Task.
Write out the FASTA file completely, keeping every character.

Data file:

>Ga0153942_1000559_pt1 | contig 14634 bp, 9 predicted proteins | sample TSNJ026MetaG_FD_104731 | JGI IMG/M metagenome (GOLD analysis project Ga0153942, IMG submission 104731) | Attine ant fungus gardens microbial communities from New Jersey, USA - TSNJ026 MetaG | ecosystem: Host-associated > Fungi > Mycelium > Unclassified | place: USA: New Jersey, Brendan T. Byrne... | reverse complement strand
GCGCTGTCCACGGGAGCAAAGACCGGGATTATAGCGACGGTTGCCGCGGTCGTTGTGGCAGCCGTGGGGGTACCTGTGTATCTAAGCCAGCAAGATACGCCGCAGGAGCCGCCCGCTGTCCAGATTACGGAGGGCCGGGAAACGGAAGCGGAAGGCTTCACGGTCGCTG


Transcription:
>Ga0153942_1000559_pt1 | contig 14634 bp, 9 predicted proteins | sample TSNJ026MetaG_FD_104731 | JGI IMG/M metagenome (GOLD analysis project Ga0153942, IMG submission 104731) | Attine ant fungus gardens microbial communities from New Jersey, USA - TSNJ026 MetaG | ecosystem: Host-associated > Fungi > Mycelium > Unclassified | place: USA: New Jersey, Brendan T. Byrne... | reverse complement strand
GCGCTGTCCACGGGAGCAAAGACCGGGATTATAGCGACGGTTGCCGCGGTCGTTGTGGCAGCCGTGGGGGTACCTGTGTATCTAAGCCAGCAAGATACGCCGCAGGAGCCGCCCGCTGTCCAGATTACGGAGGGCCGGGAAACGGAAGCGGAAGGCTTCACGGTCGCTG